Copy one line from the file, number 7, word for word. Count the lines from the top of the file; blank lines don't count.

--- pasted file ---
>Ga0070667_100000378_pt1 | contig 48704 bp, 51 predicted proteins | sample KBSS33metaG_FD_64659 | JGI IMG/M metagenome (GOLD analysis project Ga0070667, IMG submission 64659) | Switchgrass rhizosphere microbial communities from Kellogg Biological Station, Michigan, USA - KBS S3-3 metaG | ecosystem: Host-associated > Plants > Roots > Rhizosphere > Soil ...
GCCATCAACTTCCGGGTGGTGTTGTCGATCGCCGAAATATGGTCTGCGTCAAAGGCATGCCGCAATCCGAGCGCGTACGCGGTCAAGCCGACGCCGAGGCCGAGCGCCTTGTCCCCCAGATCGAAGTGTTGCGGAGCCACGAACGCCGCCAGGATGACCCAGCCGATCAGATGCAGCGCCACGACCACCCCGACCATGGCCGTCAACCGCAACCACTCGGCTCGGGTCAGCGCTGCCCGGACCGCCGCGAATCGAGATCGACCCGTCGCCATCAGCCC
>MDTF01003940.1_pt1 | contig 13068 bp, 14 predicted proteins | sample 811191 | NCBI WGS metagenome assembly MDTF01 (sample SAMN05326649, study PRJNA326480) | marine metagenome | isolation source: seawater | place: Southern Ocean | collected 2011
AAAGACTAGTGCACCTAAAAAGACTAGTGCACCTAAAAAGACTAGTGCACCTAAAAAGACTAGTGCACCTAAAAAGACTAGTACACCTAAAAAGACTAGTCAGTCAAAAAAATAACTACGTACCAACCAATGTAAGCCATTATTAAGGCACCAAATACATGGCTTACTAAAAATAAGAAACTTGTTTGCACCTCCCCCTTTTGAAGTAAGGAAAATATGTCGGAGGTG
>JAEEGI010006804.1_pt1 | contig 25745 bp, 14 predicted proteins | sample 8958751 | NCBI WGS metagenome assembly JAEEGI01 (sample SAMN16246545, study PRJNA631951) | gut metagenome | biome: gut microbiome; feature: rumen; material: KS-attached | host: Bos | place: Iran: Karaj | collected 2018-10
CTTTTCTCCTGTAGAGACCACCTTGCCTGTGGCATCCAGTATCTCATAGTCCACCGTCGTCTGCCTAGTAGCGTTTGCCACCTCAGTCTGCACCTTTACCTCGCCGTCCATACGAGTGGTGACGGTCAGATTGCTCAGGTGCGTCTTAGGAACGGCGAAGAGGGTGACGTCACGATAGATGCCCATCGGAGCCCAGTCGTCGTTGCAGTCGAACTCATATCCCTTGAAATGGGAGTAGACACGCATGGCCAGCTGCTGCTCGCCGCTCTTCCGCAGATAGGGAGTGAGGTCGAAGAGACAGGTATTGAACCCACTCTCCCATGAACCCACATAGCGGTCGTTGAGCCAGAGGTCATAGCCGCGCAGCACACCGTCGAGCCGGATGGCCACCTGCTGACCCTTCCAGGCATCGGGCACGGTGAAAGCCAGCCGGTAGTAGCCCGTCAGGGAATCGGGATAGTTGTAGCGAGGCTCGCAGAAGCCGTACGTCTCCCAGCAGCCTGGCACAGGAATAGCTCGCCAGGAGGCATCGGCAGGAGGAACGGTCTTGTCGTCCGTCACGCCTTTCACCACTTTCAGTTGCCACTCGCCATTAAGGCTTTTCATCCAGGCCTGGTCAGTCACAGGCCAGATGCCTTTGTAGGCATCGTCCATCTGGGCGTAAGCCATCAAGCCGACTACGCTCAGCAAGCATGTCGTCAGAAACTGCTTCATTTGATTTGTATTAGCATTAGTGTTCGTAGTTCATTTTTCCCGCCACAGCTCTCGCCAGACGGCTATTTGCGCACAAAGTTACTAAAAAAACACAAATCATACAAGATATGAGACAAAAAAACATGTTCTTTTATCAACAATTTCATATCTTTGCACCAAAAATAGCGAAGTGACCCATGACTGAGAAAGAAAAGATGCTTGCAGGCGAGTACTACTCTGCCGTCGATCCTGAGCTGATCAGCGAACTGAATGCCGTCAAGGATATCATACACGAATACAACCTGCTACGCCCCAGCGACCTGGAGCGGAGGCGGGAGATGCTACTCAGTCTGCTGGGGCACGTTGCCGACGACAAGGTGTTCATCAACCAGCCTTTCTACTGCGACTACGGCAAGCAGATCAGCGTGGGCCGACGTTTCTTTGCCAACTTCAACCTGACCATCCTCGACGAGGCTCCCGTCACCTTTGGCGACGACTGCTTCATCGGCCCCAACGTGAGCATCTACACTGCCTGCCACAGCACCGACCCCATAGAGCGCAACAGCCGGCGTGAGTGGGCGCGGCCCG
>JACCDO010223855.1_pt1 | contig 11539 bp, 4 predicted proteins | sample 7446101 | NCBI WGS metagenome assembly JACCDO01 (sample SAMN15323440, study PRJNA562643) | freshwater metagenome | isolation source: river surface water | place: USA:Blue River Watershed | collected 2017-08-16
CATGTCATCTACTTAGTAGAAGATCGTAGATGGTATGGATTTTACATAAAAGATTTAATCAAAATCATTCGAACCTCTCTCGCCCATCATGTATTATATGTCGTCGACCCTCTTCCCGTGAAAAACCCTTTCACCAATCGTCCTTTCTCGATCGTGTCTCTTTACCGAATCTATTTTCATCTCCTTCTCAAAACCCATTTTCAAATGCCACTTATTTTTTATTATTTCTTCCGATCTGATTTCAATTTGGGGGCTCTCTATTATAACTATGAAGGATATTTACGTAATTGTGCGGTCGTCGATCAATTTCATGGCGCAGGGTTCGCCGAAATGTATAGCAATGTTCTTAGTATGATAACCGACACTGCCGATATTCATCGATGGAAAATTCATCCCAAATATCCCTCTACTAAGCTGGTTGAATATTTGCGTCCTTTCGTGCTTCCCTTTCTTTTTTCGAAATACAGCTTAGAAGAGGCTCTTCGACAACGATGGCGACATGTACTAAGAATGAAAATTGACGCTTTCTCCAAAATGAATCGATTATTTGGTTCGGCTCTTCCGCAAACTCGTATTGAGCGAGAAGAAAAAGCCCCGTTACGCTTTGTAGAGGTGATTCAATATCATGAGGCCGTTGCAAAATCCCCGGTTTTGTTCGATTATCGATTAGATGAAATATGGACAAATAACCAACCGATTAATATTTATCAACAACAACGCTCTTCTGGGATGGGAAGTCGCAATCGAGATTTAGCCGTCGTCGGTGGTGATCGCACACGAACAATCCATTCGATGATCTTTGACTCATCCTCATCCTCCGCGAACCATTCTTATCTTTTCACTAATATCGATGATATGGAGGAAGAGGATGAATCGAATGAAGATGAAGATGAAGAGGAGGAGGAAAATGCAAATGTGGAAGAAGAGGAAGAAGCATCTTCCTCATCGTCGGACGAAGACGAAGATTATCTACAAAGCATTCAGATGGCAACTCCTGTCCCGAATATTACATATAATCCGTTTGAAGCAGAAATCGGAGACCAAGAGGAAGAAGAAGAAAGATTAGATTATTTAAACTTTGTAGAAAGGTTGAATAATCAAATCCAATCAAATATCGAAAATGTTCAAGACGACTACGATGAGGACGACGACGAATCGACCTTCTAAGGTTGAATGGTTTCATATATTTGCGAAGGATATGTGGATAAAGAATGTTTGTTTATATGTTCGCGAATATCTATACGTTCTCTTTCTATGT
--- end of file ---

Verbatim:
>JACCDO010223855.1_pt1 | contig 11539 bp, 4 predicted proteins | sample 7446101 | NCBI WGS metagenome assembly JACCDO01 (sample SAMN15323440, study PRJNA562643) | freshwater metagenome | isolation source: river surface water | place: USA:Blue River Watershed | collected 2017-08-16